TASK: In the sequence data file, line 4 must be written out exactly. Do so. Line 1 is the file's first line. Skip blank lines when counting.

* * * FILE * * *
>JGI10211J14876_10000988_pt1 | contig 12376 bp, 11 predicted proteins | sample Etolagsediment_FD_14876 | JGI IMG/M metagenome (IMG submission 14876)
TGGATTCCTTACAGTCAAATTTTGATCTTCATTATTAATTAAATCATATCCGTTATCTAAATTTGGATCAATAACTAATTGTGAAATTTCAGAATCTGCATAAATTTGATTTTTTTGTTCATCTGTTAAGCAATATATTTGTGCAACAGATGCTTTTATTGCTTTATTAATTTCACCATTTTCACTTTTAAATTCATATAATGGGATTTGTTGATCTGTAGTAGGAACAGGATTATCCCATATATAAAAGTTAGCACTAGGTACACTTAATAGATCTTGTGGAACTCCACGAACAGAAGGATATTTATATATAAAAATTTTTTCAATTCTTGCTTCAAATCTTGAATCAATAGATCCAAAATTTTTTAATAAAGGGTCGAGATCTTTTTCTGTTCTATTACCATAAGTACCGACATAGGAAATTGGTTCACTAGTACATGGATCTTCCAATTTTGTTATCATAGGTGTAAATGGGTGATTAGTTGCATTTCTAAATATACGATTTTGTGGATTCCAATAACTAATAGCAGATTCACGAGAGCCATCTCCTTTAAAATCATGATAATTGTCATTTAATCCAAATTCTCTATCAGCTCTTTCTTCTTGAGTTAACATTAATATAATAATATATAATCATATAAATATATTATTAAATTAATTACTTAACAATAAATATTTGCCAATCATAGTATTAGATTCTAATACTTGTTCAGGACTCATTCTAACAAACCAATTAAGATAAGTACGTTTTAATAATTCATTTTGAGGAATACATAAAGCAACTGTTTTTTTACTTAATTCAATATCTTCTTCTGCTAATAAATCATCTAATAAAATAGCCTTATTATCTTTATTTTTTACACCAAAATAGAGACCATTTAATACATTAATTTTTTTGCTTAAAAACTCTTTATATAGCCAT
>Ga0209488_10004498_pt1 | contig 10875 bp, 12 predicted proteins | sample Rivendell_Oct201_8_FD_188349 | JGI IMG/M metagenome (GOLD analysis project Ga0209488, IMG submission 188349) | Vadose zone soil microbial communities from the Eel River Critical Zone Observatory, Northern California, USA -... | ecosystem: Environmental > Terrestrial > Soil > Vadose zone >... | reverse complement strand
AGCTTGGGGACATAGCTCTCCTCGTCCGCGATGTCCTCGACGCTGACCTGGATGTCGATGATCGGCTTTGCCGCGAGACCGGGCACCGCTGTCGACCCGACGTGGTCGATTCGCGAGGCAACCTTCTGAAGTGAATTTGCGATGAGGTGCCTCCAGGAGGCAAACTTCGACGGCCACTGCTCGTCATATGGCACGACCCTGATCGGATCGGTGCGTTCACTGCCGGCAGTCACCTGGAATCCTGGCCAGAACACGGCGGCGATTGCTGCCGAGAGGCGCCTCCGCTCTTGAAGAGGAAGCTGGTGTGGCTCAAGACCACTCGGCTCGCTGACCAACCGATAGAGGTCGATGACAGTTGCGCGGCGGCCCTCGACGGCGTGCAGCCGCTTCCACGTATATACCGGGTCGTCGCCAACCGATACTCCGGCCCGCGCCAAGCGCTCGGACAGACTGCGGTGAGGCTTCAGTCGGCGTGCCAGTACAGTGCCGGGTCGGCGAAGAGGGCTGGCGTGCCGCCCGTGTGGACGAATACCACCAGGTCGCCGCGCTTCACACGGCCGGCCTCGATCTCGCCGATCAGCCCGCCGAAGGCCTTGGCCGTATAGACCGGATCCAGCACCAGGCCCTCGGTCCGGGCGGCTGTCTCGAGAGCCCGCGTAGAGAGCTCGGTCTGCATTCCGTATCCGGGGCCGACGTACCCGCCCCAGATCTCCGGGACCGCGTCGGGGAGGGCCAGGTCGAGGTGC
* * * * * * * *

AGCTTGGGGACATAGCTCTCCTCGTCCGCGATGTCCTCGACGCTGACCTGGATGTCGATGATCGGCTTTGCCGCGAGACCGGGCACCGCTGTCGACCCGACGTGGTCGATTCGCGAGGCAACCTTCTGAAGTGAATTTGCGATGAGGTGCCTCCAGGAGGCAAACTTCGACGGCCACTGCTCGTCATATGGCACGACCCTGATCGGATCGGTGCGTTCACTGCCGGCAGTCACCTGGAATCCTGGCCAGAACACGGCGGCGATTGCTGCCGAGAGGCGCCTCCGCTCTTGAAGAGGAAGCTGGTGTGGCTCAAGACCACTCGGCTCGCTGACCAACCGATAGAGGTCGATGACAGTTGCGCGGCGGCCCTCGACGGCGTGCAGCCGCTTCCACGTATATACCGGGTCGTCGCCAACCGATACTCCGGCCCGCGCCAAGCGCTCGGACAGACTGCGGTGAGGCTTCAGTCGGCGTGCCAGTACAGTGCCGGGTCGGCGAAGAGGGCTGGCGTGCCGCCCGTGTGGACGAATACCACCAGGTCGCCGCGCTTCACACGGCCGGCCTCGATCTCGCCGATCAGCCCGCCGAAGGCCTTGGCCGTATAGACCGGATCCAGCACCAGGCCCTCGGTCCGGGCGGCTGTCTCGAGAGCCCGCGTAGAGAGCTCGGTCTGCATTCCGTATCCGGGGCCGACGTACCCGCCCCAGATCTCCGGGACCGCGTCGGGGAGGGCCAGGTCGAGGTGC